Tuesday, November 29, 2011

New Cancer Data and Prevention Plan Unveiled

(SALT LAKE CITY) – Cancer is the second leading cause of death in Utah. Each year, more than 8,000 Utahns are diagnosed with the disease, and more than 1,900 die from it. In an effort to lower cancer rates and raise screening rates, the Utah Department of Health (UDOH) today released the Utah Cancer Small Area Report and Utah’s Comprehensive Cancer Prevention and Control Plan.
The Small Area Report provides a broad overview of the most common types of cancer in the U.S, Utah, and 61 small areas within Utah. This is the first major report from the UDOH that consolidates cancer screening, incidence, and mortality data for small areas in a single source. It has pinpointed higher-than-average cancer rates in several areas of the state, including a high skin cancer rate in Summit County.
“In Utah, we are below the national average in screening for breast, cervical, and prostate cancers – cancers that can be treated more effectively when detected early,” said Robert Rolfs, M.D., M.P.H., State Epidemiologist. “The report is a great way to look at cancer more precisely across the state, which will help decision makers determine how best to allocate limited funds to communities with the greatest need.”
Utah’s Comprehensive Cancer Prevention and Control Plan is a five-year plan created in partnership by the UDOH and the Utah Cancer Action Network (UCAN).  Utah has one of the highest melanoma rates in the nation, and practicing sun-safe behaviors may lower a person’s chances of developing this deadly form of skin cancer. In fact, the plan has already led to the implementation of evidence-based interventions. Several areas throughout the state have launched programs to increase awareness of the dangers of the sun and need for sun safety.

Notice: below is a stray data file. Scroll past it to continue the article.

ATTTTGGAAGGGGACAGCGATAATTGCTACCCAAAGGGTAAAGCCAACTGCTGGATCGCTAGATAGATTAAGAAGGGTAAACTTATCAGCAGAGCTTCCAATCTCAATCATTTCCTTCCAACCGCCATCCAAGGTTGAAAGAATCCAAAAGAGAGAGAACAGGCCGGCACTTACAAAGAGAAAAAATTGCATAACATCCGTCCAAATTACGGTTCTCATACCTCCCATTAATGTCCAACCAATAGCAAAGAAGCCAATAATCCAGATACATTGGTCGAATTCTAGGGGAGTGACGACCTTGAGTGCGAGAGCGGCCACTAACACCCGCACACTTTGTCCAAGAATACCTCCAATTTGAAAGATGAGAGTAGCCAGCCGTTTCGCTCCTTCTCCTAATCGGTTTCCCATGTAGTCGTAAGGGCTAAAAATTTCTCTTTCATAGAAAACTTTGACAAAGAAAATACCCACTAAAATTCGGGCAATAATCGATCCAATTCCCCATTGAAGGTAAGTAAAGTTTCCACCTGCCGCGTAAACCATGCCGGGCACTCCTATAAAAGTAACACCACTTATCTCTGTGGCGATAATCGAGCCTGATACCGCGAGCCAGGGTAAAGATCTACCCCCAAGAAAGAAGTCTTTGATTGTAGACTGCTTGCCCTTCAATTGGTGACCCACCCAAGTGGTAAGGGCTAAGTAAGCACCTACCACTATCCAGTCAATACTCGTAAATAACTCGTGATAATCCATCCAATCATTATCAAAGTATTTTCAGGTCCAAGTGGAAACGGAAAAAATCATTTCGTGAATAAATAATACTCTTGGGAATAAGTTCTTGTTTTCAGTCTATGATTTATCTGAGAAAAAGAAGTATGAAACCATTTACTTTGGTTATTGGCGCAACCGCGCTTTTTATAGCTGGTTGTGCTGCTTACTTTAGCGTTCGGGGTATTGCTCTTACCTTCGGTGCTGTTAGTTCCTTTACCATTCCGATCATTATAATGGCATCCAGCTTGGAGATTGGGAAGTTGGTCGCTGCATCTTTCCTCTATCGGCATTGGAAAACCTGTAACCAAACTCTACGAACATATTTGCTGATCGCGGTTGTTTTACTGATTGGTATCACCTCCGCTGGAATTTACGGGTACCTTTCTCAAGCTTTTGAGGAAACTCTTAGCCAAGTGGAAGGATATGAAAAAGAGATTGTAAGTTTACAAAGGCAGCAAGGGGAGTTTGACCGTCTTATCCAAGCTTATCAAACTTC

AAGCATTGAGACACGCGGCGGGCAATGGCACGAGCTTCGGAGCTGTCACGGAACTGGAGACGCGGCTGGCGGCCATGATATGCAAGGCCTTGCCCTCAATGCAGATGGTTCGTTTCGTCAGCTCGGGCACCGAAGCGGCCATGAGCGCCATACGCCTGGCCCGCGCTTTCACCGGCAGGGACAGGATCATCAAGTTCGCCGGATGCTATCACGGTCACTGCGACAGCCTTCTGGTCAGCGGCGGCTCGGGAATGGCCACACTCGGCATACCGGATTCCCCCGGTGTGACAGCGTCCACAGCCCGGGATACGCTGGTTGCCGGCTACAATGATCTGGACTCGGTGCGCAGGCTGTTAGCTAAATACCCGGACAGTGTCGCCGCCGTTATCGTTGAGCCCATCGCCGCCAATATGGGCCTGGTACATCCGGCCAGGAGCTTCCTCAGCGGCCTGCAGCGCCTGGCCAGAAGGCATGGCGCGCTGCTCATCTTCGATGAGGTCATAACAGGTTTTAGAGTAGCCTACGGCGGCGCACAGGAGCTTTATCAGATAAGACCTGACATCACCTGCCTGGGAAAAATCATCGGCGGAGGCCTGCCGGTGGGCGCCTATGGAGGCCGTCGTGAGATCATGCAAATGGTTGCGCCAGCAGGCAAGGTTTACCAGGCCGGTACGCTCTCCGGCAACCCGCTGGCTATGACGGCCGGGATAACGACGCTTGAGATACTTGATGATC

The plan contains the following seven key areas of focus: Cancer Morbidity and Mortality; Advocacy and Public Policy; Primary Prevention and Awareness; Early Detection and Treatment; Survivorship and Quality of Life; Professional Education and Practice; and Data Acquisition, Utilization, and Management. Each of these areas contains goals, objectives, and strategies that aim to decrease the burden of cancer in Utah.
“The goal of UCAN is to educate all Utahns about how to prevent cancer, encourage them to get screened, and ultimately prevent cancer deaths, through collaborative efforts,” said Lynette Hansen, co-chair of UCAN. “We encourage individuals, organizations, and communities across the state to take part in this fight against cancer,” Hansen added. “The plan provides a roadmap to make positive changes and help in this battle.” 
UCAN is a community coalition of more than 150 partners across the state with a vested interest in fighting cancer.
For more information or to view the reports in their entirety, visit www.ucan.cc or http://cancerutah.org/smallAreaReport/.
Media Contact:
Lynne Nilson
Health Program Coordinator
(w) 801-538-7049 (C) 435-640-6147